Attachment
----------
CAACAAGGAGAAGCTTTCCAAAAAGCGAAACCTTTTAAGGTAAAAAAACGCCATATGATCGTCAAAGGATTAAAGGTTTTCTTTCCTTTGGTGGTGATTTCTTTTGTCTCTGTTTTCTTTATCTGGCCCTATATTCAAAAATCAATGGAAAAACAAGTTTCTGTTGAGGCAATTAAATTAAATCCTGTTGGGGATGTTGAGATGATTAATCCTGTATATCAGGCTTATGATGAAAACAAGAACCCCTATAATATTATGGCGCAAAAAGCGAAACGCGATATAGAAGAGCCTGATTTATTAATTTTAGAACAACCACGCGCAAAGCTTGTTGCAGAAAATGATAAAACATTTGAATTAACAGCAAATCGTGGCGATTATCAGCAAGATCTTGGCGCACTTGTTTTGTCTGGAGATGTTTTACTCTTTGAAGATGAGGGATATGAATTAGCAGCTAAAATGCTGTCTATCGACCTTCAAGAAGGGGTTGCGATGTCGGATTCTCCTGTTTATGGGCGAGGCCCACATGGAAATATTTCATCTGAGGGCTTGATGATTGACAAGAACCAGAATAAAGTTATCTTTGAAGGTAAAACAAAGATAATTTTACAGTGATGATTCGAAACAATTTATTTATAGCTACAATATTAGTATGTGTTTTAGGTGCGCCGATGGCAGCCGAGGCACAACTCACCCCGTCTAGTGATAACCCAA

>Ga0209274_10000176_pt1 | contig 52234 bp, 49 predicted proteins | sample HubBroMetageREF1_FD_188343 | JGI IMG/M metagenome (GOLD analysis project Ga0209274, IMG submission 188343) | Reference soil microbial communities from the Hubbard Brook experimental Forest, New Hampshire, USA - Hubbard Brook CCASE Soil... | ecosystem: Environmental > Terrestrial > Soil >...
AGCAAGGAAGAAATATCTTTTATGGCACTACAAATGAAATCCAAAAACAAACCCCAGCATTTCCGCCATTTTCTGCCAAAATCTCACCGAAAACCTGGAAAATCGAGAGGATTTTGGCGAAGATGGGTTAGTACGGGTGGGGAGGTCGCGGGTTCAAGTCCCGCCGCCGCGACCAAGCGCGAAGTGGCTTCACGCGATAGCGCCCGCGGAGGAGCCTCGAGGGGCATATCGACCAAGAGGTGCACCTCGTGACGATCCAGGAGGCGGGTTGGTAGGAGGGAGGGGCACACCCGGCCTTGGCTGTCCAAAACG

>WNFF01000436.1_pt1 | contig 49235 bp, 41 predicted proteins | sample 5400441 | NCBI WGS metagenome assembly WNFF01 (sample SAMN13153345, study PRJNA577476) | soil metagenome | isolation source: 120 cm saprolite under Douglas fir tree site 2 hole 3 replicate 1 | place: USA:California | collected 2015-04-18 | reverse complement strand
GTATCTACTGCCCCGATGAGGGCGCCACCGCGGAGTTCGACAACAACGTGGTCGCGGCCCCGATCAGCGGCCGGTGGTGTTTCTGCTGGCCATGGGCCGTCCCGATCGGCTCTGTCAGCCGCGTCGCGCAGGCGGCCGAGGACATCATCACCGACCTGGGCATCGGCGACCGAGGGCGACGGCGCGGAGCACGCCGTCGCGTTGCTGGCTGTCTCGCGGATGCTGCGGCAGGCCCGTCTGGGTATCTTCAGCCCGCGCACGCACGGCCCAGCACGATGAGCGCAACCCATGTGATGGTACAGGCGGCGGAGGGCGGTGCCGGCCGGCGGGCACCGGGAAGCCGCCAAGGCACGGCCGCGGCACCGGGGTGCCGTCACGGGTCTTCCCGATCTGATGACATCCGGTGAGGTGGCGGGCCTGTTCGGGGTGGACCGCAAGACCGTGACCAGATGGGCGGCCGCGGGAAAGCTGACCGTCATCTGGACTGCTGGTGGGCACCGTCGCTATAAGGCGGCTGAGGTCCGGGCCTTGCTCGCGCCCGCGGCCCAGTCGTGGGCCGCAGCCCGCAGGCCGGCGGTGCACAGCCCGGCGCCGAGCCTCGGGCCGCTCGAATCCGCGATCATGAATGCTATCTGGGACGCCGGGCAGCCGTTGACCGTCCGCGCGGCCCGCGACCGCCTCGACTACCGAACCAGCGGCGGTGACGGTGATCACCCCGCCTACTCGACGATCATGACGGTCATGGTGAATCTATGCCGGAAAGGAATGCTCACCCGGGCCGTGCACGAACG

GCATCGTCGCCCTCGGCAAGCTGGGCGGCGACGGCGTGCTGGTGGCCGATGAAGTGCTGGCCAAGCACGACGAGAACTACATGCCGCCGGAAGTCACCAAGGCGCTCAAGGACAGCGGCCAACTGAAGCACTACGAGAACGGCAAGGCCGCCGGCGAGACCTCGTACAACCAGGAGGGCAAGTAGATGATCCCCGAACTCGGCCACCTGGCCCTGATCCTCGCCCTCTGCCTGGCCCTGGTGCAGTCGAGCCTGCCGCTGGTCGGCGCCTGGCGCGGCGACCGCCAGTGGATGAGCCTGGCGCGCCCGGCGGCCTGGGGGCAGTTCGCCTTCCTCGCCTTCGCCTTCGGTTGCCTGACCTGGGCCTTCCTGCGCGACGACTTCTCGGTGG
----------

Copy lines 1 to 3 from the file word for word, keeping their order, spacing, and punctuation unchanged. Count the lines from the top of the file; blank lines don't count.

CAACAAGGAGAAGCTTTCCAAAAAGCGAAACCTTTTAAGGTAAAAAAACGCCATATGATCGTCAAAGGATTAAAGGTTTTCTTTCCTTTGGTGGTGATTTCTTTTGTCTCTGTTTTCTTTATCTGGCCCTATATTCAAAAATCAATGGAAAAACAAGTTTCTGTTGAGGCAATTAAATTAAATCCTGTTGGGGATGTTGAGATGATTAATCCTGTATATCAGGCTTATGATGAAAACAAGAACCCCTATAATATTATGGCGCAAAAAGCGAAACGCGATATAGAAGAGCCTGATTTATTAATTTTAGAACAACCACGCGCAAAGCTTGTTGCAGAAAATGATAAAACATTTGAATTAACAGCAAATCGTGGCGATTATCAGCAAGATCTTGGCGCACTTGTTTTGTCTGGAGATGTTTTACTCTTTGAAGATGAGGGATATGAATTAGCAGCTAAAATGCTGTCTATCGACCTTCAAGAAGGGGTTGCGATGTCGGATTCTCCTGTTTATGGGCGAGGCCCACATGGAAATATTTCATCTGAGGGCTTGATGATTGACAAGAACCAGAATAAAGTTATCTTTGAAGGTAAAACAAAGATAATTTTACAGTGATGATTCGAAACAATTTATTTATAGCTACAATATTAGTATGTGTTTTAGGTGCGCCGATGGCAGCCGAGGCACAACTCACCCCGTCTAGTGATAACCCAA

>Ga0209274_10000176_pt1 | contig 52234 bp, 49 predicted proteins | sample HubBroMetageREF1_FD_188343 | JGI IMG/M metagenome (GOLD analysis project Ga0209274, IMG submission 188343) | Reference soil microbial communities from the Hubbard Brook experimental Forest, New Hampshire, USA - Hubbard Brook CCASE Soil... | ecosystem: Environmental > Terrestrial > Soil >...
AGCAAGGAAGAAATATCTTTTATGGCACTACAAATGAAATCCAAAAACAAACCCCAGCATTTCCGCCATTTTCTGCCAAAATCTCACCGAAAACCTGGAAAATCGAGAGGATTTTGGCGAAGATGGGTTAGTACGGGTGGGGAGGTCGCGGGTTCAAGTCCCGCCGCCGCGACCAAGCGCGAAGTGGCTTCACGCGATAGCGCCCGCGGAGGAGCCTCGAGGGGCATATCGACCAAGAGGTGCACCTCGTGACGATCCAGGAGGCGGGTTGGTAGGAGGGAGGGGCACACCCGGCCTTGGCTGTCCAAAACG